In the aftermath of World War II, the crimes committed by Farben were considered so enormous that many wanted the corporation to be utterly destroyed. Instead, Farben was split into several smaller entities, several of which still exist. Millions of Americans purchase aspirin from Bayer, a company that was once part of Farben. Commercials for BASF tell us that company makes the products we buy better, but do not tell us that BASF was once part of Farben. It speaks to the power enjoyed by corporations that Farben, the company that forced concentration camp laborers to manufacture the Zyklon-B used to exterminate them, and which was the backbone of Nazi financial power, was not destroyed out of hand once the war was over. Farben is still with us. Its charter has merely been changed.
Are all corporations on the moral level of I.G. Farben? Certainly not. Many corporations work for the public good, and many that work for their own enrichment do not necessarily undermine the country and its principles. But some do, and exist beyond punishment or account.
The pertinent section of the Fourteenth Amendment reads, "All persons born or naturalized in the United States, and subject to the jurisdiction thereof, are citizens of the United States and of the State wherein they reside. No State shall make or enforce any law which shall abridge the privileges or immunities of citizens of the United States; nor shall any State deprive any person of life, liberty, or property, without due process of law; nor deny to any person within its jurisdiction the equal protection of the laws."6/29/05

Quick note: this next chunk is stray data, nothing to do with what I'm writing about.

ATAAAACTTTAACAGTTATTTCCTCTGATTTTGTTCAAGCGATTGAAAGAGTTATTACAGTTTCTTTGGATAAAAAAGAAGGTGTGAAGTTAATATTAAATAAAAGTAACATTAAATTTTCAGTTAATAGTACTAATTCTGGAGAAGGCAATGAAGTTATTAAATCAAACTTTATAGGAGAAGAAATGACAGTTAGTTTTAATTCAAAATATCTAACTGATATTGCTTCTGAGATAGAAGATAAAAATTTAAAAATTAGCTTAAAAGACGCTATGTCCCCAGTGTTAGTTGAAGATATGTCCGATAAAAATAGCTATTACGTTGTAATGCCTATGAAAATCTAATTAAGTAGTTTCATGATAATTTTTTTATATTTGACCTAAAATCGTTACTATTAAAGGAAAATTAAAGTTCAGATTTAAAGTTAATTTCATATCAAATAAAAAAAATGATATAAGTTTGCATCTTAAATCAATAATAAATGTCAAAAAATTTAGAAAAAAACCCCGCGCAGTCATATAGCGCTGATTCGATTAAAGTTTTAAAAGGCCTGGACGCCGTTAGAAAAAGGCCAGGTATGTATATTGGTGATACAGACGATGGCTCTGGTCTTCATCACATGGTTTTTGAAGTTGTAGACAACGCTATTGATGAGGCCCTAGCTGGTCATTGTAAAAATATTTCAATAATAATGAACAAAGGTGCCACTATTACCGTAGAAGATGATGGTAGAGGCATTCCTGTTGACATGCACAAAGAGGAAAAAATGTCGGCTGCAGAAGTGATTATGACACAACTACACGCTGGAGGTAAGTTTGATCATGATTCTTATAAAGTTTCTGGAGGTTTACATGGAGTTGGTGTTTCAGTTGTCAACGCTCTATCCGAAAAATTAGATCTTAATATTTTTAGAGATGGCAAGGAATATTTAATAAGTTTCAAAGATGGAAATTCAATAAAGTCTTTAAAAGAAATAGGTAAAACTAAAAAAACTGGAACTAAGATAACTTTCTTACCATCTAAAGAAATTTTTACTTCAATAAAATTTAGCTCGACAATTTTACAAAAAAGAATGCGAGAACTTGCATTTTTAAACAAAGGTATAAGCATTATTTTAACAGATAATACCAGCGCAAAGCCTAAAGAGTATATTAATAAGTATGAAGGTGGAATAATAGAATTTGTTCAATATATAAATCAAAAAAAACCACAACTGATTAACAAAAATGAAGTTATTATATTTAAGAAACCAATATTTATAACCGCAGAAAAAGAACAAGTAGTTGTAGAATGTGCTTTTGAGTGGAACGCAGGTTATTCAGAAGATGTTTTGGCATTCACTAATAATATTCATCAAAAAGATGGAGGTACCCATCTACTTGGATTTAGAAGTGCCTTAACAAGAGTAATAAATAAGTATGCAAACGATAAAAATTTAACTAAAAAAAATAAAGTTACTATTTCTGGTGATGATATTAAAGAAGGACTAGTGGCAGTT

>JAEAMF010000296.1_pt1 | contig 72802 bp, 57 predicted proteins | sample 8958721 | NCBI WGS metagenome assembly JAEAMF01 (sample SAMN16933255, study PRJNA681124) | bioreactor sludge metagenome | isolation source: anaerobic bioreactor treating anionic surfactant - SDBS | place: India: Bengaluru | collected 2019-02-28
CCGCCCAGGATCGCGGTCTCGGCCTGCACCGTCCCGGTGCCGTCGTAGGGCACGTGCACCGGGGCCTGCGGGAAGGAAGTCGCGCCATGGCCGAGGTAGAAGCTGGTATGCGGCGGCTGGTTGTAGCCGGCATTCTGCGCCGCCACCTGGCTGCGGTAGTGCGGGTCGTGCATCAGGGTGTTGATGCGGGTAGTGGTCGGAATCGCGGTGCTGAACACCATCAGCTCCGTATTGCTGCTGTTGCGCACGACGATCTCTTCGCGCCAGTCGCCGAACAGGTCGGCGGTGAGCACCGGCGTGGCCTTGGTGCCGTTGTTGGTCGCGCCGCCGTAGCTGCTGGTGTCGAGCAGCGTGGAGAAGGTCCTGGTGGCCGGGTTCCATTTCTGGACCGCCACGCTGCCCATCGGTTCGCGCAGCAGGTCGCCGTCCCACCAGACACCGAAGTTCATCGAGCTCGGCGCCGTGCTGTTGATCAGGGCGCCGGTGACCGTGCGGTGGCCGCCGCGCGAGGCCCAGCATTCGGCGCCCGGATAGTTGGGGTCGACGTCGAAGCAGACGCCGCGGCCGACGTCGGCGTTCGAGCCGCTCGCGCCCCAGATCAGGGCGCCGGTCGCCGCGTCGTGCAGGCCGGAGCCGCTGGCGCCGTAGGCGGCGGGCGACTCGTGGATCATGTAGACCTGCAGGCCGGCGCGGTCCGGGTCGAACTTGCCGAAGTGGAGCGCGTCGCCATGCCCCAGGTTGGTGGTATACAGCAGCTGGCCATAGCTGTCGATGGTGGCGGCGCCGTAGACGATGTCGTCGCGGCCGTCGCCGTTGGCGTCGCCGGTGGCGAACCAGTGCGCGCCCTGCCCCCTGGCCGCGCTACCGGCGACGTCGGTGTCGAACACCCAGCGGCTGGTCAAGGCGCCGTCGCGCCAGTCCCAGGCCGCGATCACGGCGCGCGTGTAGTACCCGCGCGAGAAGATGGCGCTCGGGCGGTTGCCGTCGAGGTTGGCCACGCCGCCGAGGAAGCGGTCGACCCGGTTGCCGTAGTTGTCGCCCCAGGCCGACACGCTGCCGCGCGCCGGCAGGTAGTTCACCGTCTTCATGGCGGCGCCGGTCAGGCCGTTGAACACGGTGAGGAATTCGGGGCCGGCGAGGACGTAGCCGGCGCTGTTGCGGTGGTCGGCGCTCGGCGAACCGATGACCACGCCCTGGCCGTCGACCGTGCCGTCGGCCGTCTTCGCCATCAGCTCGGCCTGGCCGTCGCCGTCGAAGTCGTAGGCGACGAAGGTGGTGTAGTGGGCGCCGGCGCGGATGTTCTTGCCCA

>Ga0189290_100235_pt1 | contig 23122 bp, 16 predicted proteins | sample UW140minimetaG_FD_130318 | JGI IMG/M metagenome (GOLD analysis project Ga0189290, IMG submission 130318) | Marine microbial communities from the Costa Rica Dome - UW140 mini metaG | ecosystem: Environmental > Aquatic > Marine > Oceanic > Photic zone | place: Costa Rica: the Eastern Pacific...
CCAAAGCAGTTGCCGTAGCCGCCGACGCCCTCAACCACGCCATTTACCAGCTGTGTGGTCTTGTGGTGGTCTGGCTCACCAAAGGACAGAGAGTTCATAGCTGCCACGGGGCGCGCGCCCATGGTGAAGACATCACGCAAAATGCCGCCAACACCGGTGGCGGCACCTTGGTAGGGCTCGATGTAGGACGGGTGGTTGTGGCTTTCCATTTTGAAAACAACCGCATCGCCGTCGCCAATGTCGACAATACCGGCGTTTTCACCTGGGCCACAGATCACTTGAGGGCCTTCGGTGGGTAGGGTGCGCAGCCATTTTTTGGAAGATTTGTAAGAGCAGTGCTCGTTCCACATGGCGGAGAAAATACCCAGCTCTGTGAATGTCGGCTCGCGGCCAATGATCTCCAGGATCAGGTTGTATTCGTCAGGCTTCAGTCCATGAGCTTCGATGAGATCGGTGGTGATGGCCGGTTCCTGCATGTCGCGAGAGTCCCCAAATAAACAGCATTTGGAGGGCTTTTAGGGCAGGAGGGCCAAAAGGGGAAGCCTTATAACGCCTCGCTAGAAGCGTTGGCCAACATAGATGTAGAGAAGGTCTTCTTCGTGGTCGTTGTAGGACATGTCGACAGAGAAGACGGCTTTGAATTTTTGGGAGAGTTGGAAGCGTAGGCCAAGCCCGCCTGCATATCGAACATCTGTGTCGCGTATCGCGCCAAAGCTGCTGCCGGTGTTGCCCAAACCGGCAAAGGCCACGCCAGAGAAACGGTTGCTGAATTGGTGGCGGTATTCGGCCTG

After George W. Bush's June 28 speech about Iraq, MSNBC's Hardball presented viewers with a decidedly skewed "town meeting" featuring a panel dominated by Iraq war boosters.
In other words, MSNBC's "town meeting" excluded forceful critics of the Iraq war--a war that polls show most Americans no longer support, or believe the White House is mismanaging.Most polls, however, show that support for withdrawing U.S. troops is substantially higher than 13 percent. In response to another question in the same poll, 41 percent said that the U.S. troops should be withdrawn from Iraq. In a recent Gallup poll (6/8-12/05), 46 percent said that the "U.S. should bring its troops home as soon as possible," while a Harris poll (6/7-12/05) found 63 percent in favor of "bringing most of our troops home in the next year."
Audience participation also tended to support Bush, causing host Matthews to comment: "It's been a great group. As you can see, the people are passionate. And they have strong patriotic beliefs and moral beliefs, and yet it's been very nice here. No fights or anything."One member of the audience who disagreed with the consensus provided by MSNBC was actually booed by the town meeting audience.